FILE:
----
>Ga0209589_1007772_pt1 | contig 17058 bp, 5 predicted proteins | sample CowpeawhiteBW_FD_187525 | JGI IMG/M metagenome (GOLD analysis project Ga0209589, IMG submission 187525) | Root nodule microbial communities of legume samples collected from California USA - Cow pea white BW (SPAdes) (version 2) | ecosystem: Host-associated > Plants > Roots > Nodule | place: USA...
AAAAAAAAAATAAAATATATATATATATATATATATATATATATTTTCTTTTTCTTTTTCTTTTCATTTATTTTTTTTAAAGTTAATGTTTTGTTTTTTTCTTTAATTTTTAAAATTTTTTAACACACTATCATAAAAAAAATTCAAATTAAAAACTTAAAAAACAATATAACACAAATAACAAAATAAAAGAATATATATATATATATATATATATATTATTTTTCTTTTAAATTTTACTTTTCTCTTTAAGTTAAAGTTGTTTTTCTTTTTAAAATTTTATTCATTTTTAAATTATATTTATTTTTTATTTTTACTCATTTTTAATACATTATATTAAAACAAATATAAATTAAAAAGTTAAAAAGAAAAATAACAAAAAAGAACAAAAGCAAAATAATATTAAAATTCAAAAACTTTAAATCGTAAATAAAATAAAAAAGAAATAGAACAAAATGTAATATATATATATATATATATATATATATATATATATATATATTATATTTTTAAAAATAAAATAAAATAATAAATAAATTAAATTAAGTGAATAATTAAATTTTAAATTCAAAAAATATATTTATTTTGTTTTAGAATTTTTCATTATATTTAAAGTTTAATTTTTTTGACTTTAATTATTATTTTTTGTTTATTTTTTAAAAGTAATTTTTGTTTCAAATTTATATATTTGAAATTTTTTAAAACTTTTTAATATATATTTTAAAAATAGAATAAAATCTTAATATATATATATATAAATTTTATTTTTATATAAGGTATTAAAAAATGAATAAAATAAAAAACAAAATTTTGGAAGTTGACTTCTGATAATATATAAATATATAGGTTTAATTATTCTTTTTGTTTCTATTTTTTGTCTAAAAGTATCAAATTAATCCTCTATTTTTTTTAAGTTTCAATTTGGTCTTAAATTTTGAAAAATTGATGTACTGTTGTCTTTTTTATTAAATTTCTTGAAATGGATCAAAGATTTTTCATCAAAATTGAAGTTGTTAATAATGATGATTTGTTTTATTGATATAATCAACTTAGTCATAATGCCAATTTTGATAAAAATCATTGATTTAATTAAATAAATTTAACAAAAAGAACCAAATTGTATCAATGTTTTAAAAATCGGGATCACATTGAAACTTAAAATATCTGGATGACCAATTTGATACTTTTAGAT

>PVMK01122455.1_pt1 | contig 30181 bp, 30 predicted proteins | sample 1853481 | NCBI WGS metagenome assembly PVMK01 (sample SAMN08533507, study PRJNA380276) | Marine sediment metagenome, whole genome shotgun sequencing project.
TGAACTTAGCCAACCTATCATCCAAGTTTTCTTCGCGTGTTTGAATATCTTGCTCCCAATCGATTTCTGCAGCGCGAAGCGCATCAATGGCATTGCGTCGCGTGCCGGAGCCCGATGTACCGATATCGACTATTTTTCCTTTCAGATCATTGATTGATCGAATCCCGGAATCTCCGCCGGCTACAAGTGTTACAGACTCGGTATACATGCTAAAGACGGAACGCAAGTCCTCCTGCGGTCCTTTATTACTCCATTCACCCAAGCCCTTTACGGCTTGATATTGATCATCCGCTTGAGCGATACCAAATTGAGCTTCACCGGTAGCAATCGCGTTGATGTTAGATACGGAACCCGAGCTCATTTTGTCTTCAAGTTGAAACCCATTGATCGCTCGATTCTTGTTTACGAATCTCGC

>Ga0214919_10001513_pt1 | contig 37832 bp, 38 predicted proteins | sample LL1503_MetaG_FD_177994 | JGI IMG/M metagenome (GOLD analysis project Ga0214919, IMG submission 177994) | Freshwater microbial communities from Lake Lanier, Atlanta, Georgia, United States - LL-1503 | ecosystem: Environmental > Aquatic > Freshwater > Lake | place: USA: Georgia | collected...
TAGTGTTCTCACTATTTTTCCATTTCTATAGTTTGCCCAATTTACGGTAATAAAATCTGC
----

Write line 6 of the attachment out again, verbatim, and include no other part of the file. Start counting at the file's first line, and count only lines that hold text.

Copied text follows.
TAGTGTTCTCACTATTTTTCCATTTCTATAGTTTGCCCAATTTACGGTAATAAAATCTGC